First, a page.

sed

sed Command to Replace a String in a File

Whenever we are working with any sort of files, it is a very common practice to make modifications to those files by finding and replacing words. Most of the text editors do provide different GUI based methods to perform these modifications. However, at times, you need a way to find and replace the words within a file via the terminal. Therefore, in this article, we will walk you through the method of using the sed command to replace a string in a text file. We will also throw light on the different scenarios in which this command can be used.

Note: We will be using Linux Mint 20 for demonstrating the usage of the sed command to replace a string in a file. You can also use any other flavor of Linux if you wish to.

Usage of sed Command:

Now we are going to show you some very interesting examples for depicting the usage of the sed command in Linux. Let us see, how this command works in different scenarios.

Creating a Text File for Demonstration:

For demonstrating the usage of the sed command, we would like to work with a text file. However, you can even create a Bash file or any other file of your choice. Secondly, we will create the file in the Home directory so that we do not have to specify any complex paths while accessing this file. For creating a text file, the following steps should be performed:

Click on the File Manager icon located on your Linux Mint 20 taskbar:

Now create a new text file in the Home directory by right-clicking anywhere over there and then choosing the New Document option from the cascading menu and Empty document option from the sub-cascading menu. Once the text file has been created, give a suitable name to it. For this particular example, I have named it as sed.txt.

Double click on this file to open it and type any random text in it as shown in the image below. Save this text file by pressing Ctrl +S and then close it.

Now launch the terminal in Linux Mint 20 as shown in the following image:

After launching the terminal in Linux Mint 20, you can go through all the examples mentioned below one by one.

Using the sed Command for replacing all Occurrences of a Given Word:

You can use the sed command for replacing all the occurrences of a given word in a text file. The syntax of achieving this goal is mentioned below:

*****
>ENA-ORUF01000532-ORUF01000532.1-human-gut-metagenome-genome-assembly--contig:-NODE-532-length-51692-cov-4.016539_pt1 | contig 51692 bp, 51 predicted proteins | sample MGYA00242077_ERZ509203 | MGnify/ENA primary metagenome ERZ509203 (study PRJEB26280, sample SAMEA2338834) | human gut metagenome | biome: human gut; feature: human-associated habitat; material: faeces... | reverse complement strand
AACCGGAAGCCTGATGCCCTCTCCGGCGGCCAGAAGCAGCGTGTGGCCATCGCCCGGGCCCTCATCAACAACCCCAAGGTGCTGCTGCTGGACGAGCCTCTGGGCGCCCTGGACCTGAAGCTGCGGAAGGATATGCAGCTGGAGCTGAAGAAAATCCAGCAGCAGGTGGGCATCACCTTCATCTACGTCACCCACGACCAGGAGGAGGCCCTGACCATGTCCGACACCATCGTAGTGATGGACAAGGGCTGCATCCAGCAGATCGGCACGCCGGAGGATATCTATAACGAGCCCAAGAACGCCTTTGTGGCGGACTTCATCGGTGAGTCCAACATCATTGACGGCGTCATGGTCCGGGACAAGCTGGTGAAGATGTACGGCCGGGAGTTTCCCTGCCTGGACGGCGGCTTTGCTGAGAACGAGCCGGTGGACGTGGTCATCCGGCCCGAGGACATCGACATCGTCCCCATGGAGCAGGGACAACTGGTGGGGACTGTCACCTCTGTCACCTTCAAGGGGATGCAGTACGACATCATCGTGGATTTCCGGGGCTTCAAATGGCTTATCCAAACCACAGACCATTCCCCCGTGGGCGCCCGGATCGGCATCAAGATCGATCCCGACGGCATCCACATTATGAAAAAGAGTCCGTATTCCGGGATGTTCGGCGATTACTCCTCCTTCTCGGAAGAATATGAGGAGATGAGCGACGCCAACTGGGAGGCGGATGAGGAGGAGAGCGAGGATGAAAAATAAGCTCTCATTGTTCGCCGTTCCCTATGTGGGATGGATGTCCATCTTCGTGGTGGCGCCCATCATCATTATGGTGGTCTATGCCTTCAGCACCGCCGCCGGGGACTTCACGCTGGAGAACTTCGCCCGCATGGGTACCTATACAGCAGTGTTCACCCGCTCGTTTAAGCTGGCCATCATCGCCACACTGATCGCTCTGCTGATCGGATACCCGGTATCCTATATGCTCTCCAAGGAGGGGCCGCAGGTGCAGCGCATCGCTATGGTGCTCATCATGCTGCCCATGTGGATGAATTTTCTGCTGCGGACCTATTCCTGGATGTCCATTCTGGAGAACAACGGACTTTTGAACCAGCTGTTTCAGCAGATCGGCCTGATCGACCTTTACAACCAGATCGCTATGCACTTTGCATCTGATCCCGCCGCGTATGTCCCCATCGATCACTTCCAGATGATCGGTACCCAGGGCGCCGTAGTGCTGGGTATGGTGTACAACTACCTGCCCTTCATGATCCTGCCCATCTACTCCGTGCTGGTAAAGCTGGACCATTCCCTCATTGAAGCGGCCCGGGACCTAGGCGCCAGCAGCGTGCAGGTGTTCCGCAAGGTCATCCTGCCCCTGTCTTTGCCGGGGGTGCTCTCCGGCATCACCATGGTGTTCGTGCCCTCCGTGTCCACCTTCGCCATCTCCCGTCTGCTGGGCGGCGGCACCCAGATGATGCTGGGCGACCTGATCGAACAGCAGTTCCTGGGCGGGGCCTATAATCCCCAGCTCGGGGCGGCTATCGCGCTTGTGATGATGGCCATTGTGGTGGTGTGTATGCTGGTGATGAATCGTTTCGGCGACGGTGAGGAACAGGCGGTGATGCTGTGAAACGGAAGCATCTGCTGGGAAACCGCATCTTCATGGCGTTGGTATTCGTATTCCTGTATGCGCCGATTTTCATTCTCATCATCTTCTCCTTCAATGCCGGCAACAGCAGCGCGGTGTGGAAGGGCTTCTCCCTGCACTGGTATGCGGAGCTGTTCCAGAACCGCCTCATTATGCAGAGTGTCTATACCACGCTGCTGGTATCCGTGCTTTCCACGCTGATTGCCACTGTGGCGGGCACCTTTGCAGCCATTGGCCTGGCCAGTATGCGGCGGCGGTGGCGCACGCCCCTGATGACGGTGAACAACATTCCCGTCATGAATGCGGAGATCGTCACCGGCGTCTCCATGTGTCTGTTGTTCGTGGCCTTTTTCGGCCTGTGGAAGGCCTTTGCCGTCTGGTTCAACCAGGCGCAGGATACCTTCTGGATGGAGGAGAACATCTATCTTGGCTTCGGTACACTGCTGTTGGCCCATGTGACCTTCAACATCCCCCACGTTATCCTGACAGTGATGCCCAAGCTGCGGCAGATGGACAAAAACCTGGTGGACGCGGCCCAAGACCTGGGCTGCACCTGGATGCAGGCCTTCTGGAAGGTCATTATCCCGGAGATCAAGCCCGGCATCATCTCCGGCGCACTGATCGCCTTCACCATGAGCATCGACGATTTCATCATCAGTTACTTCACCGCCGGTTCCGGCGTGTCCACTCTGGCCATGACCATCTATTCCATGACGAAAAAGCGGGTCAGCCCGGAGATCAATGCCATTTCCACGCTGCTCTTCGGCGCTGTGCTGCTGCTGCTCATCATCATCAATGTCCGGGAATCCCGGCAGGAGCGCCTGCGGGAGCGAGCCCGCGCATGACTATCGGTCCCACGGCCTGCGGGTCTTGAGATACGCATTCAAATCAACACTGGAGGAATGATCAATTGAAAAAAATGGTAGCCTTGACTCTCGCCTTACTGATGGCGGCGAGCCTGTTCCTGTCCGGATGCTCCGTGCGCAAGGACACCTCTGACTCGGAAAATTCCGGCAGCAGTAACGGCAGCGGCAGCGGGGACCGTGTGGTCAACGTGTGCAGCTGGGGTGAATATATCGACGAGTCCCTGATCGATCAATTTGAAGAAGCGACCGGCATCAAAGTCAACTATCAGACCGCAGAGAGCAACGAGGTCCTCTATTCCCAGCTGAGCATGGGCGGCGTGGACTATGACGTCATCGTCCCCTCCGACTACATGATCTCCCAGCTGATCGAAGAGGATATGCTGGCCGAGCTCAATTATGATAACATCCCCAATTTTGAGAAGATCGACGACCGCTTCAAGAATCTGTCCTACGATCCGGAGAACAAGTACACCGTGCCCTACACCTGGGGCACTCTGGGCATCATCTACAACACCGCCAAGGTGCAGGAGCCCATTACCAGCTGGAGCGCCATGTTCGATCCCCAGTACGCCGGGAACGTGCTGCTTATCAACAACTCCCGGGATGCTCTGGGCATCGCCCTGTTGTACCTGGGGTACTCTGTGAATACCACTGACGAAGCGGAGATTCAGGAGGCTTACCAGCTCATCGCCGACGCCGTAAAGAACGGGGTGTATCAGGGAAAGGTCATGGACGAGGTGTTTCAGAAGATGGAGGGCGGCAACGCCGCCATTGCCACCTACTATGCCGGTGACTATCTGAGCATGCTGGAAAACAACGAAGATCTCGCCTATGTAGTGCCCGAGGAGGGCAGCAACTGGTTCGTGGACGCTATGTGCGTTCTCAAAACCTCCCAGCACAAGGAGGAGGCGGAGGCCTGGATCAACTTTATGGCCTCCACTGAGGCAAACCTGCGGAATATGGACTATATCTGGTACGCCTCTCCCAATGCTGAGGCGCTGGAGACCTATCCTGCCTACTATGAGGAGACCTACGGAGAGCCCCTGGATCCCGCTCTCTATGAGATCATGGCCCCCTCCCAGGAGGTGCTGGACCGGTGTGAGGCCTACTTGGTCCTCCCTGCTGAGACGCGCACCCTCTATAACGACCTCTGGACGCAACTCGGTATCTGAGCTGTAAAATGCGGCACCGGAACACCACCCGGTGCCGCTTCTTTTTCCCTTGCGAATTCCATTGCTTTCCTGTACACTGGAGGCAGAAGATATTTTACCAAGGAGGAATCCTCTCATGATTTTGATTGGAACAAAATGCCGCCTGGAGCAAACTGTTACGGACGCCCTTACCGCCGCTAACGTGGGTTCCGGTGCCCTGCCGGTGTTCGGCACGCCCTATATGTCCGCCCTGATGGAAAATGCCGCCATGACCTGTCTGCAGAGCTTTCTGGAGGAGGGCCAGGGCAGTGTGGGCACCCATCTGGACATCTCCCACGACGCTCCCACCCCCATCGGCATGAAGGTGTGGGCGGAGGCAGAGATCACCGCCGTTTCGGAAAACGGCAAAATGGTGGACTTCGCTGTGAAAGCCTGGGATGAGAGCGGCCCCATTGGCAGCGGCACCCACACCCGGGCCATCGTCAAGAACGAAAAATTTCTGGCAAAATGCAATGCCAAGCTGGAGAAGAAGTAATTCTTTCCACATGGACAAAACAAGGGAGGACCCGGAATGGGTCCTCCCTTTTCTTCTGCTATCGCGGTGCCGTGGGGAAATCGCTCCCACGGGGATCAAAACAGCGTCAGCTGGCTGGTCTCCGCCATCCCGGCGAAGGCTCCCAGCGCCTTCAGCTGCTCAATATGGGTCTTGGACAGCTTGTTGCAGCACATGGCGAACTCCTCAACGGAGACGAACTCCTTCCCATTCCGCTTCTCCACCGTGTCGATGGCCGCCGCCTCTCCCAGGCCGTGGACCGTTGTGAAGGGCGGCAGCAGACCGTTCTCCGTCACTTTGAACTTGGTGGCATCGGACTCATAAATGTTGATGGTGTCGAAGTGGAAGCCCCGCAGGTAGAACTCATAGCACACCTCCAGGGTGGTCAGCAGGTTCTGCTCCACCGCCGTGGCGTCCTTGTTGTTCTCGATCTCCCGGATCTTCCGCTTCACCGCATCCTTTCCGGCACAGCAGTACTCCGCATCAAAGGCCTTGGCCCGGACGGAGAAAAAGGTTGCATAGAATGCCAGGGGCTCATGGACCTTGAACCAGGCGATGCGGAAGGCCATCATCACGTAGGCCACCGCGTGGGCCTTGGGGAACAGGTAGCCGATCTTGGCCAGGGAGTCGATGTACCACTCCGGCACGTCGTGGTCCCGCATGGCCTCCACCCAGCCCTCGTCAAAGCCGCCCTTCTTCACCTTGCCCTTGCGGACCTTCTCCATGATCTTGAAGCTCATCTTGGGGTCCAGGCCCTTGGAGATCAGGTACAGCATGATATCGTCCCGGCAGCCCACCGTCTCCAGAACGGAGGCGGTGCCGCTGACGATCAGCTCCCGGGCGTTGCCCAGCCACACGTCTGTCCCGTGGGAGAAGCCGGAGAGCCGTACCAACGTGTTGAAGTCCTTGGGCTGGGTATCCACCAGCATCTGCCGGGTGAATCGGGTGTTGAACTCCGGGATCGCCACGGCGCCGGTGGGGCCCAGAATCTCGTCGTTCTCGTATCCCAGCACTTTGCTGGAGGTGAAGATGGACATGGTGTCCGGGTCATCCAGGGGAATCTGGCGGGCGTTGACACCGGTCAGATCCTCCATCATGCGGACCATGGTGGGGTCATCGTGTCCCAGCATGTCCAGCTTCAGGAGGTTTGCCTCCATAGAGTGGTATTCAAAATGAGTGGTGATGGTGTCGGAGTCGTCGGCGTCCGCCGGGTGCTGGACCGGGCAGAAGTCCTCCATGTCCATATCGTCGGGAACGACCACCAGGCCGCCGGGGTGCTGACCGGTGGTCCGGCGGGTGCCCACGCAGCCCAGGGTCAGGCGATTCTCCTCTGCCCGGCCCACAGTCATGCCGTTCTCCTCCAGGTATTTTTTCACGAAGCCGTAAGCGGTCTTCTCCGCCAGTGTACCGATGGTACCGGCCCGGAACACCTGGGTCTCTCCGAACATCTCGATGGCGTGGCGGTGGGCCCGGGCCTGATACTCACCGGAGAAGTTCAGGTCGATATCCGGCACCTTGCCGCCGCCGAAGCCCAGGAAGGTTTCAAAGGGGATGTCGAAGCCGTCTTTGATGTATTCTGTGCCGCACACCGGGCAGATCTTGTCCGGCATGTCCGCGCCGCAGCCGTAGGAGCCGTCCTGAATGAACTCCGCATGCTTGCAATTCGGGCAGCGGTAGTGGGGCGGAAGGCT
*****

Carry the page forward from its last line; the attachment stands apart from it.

$ sed ‘s/sed/FindWord/ReplaceWord/’ file.txt

Here, you need to replace FindWord with the word that you wish to replace and ReplaceWord with the word to be replaced. Moreover, you also need to replace “file” with the name of the file where you want to make these replacements. In this scenario, I have replaced FindWord with sed and ReplaceWord with replace. Our file name was sed.txt. It is also shown in the following image:

The successful execution of this command will show you the changes that have occurred because of running this command on your terminal:

Using the sed command for replacing the nth Occurrence of a Given Word in every Line:

The above scenario was the simplest replacement scenario, however at times, you do not want to replace all the occurrences of a word rather you want to replace only the first, second, or nth occurrence of that word in all the lines. For doing this, you can execute the following command:

$ sed ‘s/FindWord/ReplaceWord/num’ file.txt

Here, you need to replace FindWord with the word that you wish to replace and ReplaceWord with the word to be replaced. Moreover, you also need to replace “file” with the name of the file where you want to make these replacements. In this scenario, I have replaced FindWord replace and ReplaceWord with sed. Our file name was sed.txt. Also, num refers to the occurrence or the position of the word to be replaced. In the demonstrated example, I want to replace the first occurrence of replace with sed in every line as shown in the image below:

The successful execution of this command will show you the changes that have occurred because of running this command on your terminal:

Using the sed command for replacing a Given Word in a Specific Line:

At times, you only want to replace a given word in a specific line and not in the whole document. For doing that, you explicitly need to specify that particular line number in the following command:

$ sed ‘LineNum s/FindWord/ReplaceWord/’ file.txt

Here, you need to replace FindWord with the word that you wish to replace and ReplaceWord with the word to be replaced. Moreover, you also need to replace “file” with the name of the file where you want to make these replacements. In this scenario, I have replaced FindWord sed and ReplaceWord with replace. Our file name was sed.txt. Also, you need to replace LineNum with the line number of the particular line in which you want to make the replacement. In this example, we wanted to replace sed with replace in line number 2 of our file as shown in the following image:

The successful execution of this command will show you the changes that have occurred because of running this command on your terminal. You can easily verify that the said changes have only occurred on line number 2 of our file and not in the whole text.

Conclusion:

Whenever you feel the need of replacing any word in a file, the very first thing you need to do is to identify your particular requirement i.e. whether you want to replace that specific word in the whole file, or you want to replace a specific occurrence of that particular word, or you want to replace that word in a specific line. Once you have identified your particular scenario, then you can use that specific method from the examples discussed in this article.

About the author

Aqsa Yasin

Aqsa Yasin

I am a self-motivated information technology professional with a passion for writing. I am a technical writer and love to write for all Linux flavors and Windows.